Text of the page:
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Women, sacks and cats algebra

  1. Mar 24, 2016 #1
    1. The problem statement, all variables and given/known data
    In West Cornwall, I met w women each carrying s sacks, each containing c cats. However, a third of the women then lost half their sacks, and the remaining women lost half their cats from a third of their sacks. How many cats remained, it terms of w, s and c?

    2. The attempt at a solution

    w.s.c - (1/3w.1/2s) - (2/3w.1/2c.1/3s)

    . = multiplication?
  2. jcsd
  3. Mar 24, 2016 #2


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    Almost. Consider the case w=3, s=2, c=100, and ignore the cat losses for now (so just 1/3 of the women loses 1/2 their sacks). Can w.s.c - (1/3w.1/2s) be true?

    * is the usual (ascii) multiplication sign.
  4. Mar 24, 2016 #3
    Hallsoflvy why is (w/3)(s/2) sacks so wsc/6 cats. I do not understand this part...

    (w/3)(s/2) = 2w3s/6
  5. Mar 24, 2016 #4

    Ray Vickson

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    The correct result is as HallsofIvy says:
    [tex] \frac{w}{3} \frac{s}{2} = \frac{ws}{6} [/tex]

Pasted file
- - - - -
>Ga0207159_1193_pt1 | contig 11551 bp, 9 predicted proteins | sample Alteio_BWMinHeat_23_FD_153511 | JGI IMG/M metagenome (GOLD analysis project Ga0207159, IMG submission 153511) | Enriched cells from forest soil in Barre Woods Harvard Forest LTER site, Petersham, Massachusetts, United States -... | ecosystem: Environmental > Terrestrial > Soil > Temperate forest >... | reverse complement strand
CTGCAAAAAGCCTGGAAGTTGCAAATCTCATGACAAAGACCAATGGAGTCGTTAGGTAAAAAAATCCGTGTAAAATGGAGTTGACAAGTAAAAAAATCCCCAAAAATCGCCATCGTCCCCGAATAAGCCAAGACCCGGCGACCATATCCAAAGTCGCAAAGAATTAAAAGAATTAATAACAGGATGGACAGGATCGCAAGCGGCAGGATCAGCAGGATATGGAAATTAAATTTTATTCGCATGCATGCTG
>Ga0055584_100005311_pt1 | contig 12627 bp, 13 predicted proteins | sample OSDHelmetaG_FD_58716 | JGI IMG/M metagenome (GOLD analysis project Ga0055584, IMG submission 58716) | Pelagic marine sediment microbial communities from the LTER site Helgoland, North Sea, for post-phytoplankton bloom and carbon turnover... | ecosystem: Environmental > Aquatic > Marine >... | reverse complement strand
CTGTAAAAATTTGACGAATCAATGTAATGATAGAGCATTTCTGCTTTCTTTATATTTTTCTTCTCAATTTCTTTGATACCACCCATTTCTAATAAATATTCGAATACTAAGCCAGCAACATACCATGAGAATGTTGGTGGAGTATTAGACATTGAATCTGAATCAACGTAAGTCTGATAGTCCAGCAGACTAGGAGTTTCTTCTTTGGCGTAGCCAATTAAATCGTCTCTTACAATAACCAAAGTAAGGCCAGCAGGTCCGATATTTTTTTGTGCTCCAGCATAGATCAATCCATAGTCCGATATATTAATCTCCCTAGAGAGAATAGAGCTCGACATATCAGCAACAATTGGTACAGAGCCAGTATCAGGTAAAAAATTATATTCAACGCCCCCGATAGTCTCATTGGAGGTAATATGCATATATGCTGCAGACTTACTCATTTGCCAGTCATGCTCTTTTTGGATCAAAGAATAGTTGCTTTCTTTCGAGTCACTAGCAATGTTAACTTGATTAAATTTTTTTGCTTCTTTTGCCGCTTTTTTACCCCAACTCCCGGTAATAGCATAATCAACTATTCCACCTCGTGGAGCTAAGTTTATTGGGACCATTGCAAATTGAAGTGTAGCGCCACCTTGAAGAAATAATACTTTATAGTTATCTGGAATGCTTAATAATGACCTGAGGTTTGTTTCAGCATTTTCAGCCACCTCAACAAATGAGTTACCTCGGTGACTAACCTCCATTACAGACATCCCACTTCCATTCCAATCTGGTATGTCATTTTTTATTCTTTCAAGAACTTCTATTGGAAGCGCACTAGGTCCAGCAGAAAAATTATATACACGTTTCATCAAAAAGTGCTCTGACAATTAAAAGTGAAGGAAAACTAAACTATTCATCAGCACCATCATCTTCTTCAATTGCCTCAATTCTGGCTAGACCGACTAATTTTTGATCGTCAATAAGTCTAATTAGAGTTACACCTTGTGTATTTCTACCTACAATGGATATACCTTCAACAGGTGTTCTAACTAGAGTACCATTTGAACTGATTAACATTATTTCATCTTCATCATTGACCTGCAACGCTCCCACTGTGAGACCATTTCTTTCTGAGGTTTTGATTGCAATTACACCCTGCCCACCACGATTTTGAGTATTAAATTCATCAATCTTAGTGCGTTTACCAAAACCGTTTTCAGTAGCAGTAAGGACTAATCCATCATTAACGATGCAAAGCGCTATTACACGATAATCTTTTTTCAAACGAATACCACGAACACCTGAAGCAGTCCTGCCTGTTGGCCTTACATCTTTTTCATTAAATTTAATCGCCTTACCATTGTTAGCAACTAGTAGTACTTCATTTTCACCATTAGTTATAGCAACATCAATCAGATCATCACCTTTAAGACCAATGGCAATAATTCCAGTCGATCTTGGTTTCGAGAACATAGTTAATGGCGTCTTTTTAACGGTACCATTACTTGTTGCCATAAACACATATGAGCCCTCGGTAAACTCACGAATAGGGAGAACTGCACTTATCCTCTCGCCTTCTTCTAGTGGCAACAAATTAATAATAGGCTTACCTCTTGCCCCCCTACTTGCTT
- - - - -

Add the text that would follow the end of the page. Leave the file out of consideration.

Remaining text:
You multiply the numerators together to get the new numerator, and multiply the denominators together to get the new denominator. Why would you think otherwise?
    Last edited: Mar 24, 2016
  6. Mar 24, 2016 #5
    (w/3)(s/2) = (ws/6)


    (2/3w)(s/3)(c/2) = wsc/9
  7. Mar 24, 2016 #6
    How did Hallsoflvy get to 11 wsc/6

    I get (w/3)(s/2)(c/1) = wsc/6
    (2/3w)(s/3)(c/2) = wsc/9

    wsc/6 + wsc/9 = 5wsc/18
    Last edited: Mar 24, 2016
  8. Mar 25, 2016 #7


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    Subtract that from the total, and you get the same result as me.
  9. Mar 25, 2016 #8
    swc - 5wsc/18 = 13wsc/18 (is this correct?)
  10. Mar 25, 2016 #9


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    You need to get into the habit of testing answers with some real numbers. This sort of problem should be easy to check. Try, for example:

    w = 3, s = 6, c = 10

    It's even a good idea to work out the problem with these actual numbers first, to establish the pattern of the solution. Then, extend your specific solution using 3, 6, 10 to a general one using w, s, c.
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